From My Tuscan Window

Chapter 7
Ruin with a View
Emilio took us to La Corte, a small piazza, where he thought a villager named Emanuela, might have a house for sale. She was a descendant of Pietro Barsanti. the famous martyr of the Risorgimento (19th Century reunification of Italy), La Corte was a square courtyard completely surrounded by houses from which, on the front sides, the only view would be of La Corte itself. Emilio introduced us to Emanuela’s son-in-law, Vittorio, who it turns out had just retired from military service and had moved to Gioviano with his wife Daria and their two daughters.

When I asked him if he knew of any houses that might be for sale in the village, he immediately said that his mother-in-law had at least three that she would be willing to sell. The houses were abandoned, and the money received from the sale could be used to complete the modernization of the large Barsanti family home facing La Corte where they would all be living

Then Vittorio led us toward the darkest corner of La Corte, down a narrow passageway toward a house that from the front was only four and a half feet wide, our hopes became even dimmer. He opened the decrepit door, and greeting us was a room full of ancient furniture, wine bottles, and assorted debris that had obviously not been touched in decades, if not centuries. The floor was made of chestnut planks with gaping holes. A fireplace was located on the windowless left wall. There was no window on the right hand side of the room either as it shared a common wall with the house next door, which was occupied by the cutest old woman ever seen outside a children’s book of fairy tales.

On the far end of the room, daylight could be seen through the only window. Awkwardly struggling to find my way through the accumulation of the centuries without falling through the shaky floor, I finally made it. The windowpanes were so covered with dust and dirt that it was impossible to see out, so when I finally opened the window I couldn’t believe my eyes. I was greeted by what I consider to be one of the most glorious views on the planet.

A great panorama unfolded, first spreading out over the valley below and then up the green slopes of the foothills of the Apennines. The view continued further upward to the high pastures above the tree line and on to the summits of the mountains and then upward to a dark blue sky that served as a backdrop which contrasted with the brilliant greens and grays of the mountains.

“Sue, hurry but be careful.” I exclaimed in wonder. “You’ve got to see this view! I called out to our Weimaraner, “Dog, stay outside. You’ll fall through the floor.”

Little did I know that the day would soon come when little Anna would tumble through a trapdoor in this same floor all the way to the dirt floor of the cantina (store room) far below. Even today, 32 years after the fall, the image of the fallen child still haunts me. What kind of father could be so negligent?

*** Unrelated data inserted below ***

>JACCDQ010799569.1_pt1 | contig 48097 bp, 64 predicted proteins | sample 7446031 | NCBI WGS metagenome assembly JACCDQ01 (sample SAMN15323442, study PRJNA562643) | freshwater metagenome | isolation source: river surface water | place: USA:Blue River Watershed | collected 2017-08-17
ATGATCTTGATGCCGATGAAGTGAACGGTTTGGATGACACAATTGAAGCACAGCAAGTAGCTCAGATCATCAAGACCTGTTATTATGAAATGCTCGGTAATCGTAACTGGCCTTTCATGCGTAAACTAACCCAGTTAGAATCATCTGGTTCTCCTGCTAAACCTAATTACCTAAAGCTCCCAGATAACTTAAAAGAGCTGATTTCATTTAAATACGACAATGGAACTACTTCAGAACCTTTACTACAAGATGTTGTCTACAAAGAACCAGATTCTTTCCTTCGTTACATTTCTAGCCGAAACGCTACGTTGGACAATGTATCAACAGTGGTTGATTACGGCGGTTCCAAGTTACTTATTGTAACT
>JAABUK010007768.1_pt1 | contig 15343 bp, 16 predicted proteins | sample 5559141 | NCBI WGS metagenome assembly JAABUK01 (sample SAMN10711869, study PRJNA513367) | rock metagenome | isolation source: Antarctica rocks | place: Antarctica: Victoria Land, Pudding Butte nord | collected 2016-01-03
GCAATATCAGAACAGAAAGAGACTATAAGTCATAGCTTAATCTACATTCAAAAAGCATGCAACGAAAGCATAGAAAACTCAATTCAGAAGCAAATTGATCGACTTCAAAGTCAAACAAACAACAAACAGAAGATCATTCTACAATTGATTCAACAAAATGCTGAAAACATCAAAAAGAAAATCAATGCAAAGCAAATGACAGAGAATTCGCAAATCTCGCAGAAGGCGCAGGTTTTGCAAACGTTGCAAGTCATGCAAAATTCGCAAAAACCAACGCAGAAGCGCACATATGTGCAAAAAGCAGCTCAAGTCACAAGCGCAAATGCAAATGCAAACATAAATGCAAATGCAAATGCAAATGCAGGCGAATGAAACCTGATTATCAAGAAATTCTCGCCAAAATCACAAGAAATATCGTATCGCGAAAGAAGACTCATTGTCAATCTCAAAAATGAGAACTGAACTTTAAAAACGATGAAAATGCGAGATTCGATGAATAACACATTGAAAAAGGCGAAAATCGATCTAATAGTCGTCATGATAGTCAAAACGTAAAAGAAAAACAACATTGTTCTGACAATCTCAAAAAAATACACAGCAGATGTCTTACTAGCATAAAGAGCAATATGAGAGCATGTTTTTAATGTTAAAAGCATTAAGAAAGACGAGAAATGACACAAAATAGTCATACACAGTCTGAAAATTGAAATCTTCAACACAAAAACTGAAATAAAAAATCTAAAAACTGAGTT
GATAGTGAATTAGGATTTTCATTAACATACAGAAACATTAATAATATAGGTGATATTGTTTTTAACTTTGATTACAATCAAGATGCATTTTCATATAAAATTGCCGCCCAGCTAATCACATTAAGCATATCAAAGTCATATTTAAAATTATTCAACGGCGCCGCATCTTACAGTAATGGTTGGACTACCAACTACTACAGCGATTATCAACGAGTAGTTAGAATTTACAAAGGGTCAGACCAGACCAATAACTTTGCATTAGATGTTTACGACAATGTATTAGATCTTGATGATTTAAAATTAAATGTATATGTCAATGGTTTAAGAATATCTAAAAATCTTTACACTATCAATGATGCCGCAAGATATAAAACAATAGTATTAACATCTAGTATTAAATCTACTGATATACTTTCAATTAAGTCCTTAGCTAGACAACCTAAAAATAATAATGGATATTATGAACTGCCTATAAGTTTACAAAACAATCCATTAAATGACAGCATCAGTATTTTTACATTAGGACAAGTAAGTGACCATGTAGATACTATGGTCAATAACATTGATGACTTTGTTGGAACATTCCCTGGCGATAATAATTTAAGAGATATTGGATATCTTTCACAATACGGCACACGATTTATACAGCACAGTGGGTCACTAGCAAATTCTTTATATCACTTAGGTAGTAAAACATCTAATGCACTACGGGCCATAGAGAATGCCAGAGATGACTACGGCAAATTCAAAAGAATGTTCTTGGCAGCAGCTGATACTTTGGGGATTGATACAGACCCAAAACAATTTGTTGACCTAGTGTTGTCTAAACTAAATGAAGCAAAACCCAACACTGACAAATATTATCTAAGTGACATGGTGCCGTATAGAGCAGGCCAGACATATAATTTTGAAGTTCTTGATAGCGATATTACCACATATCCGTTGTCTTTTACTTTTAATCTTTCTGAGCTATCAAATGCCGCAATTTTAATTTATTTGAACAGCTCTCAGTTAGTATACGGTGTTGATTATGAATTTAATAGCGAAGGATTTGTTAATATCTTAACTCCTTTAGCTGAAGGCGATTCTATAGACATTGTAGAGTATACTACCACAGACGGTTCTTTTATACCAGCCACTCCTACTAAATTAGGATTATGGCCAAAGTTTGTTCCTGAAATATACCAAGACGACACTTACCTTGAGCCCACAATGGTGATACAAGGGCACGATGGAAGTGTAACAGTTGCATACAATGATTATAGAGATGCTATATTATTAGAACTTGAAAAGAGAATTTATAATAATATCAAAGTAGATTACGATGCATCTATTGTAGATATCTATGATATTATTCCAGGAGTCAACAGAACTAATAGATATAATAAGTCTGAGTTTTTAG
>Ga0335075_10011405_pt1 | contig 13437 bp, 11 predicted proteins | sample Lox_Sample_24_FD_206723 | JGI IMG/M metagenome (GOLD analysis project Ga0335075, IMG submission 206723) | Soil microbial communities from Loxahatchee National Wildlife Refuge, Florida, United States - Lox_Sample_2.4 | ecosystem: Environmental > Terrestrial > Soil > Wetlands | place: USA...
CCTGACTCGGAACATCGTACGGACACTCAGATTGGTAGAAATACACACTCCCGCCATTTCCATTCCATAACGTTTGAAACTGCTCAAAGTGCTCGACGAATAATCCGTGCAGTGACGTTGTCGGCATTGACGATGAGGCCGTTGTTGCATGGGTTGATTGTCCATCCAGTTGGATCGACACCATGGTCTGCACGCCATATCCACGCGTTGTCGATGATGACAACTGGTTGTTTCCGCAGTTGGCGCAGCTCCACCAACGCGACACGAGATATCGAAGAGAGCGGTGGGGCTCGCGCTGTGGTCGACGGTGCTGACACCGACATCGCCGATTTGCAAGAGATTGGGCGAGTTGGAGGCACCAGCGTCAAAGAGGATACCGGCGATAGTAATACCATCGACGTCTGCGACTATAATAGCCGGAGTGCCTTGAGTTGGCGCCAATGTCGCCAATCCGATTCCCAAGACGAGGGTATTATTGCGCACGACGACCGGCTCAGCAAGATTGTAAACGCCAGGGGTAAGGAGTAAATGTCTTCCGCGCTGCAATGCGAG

The next two children to arrive after Anna were kept on harnesses and leashes in dangerous places such as the unprotected tilting balconies on the Leaning Tower of Pisa. Leashing a child was something I said that I would never do. But Jane (Giovanna) and Karen (Carolina) didn’t seem to mind.

“Quanto volete per la casa?” (“How much do you want for the house?”) I asked Vittorio, just knowing that the price would be impossibly high.

“Aspetti, non ha vista le altre stanze ne la terrazza. E recordi che ci sono altri due case, più una terrazza grande e orti, terreni, e una capanna,” responded Vittorio.

(“Wait, you haven’t seen the other rooms or the terrace. And, remember that there are two other houses, a large terrace, a garden, land, and a cabin.”)

Turning from the open window, we saw to our left a steep ladder-like set of steps leading to an upper floor. I advised Sue to stay below with Anna as I wasn’t certain that the steps would hold up under my weight. Gradually I made my way to the top and discovered that the roof was half collapsed but there were two windows in the upstairs room. One had the same stupendous view, and the other looked down the narrow alley toward La Corte.

Snaking through the debris, I discovered a tiny room with a tiny window that also looked out across the Serchio Valley. Inside the room, there was a brick and stucco platform with a hole in it which turned out to be the toilet. Emerging from the gabinetto (toilet), I saw another even steeper ladder that led up to a small bedroom above me. This upper room had two windows, both looking out across rooftops, one facing the mountains and the other the backside of another Barsanti palazzo.

When I made it back to terra firma Vittorio led us into a dark tunnel that led down some very rough and slippery stone stairs. Straight ahead was a cantina and to the left once inside the cantina was an opening leading out onto a rough stone and rubble floored terrazza adjacent to a much larger one that served as a chicken yard.

“Dio buono!” I exclaimed, “Che veduta spettacolare!” (“Good God!” I exclaimed, “What a spectacular view!”)

I could envision myself sitting at an antique table shaded by a colorful umbrella, with a glass of Vino delle Colline Lucchese in hand, drinking in the beauty of the trees waving in the wind on the other side of the valley.

We wanted that house, but how much would Vittorio ask, sensing that we were really intrigued by the beauty of the views if not the unforeseen challenges of tackling the restoration of a ruin?

Revised March 3, 2008
Copyright 2005-2006 George H. Russell
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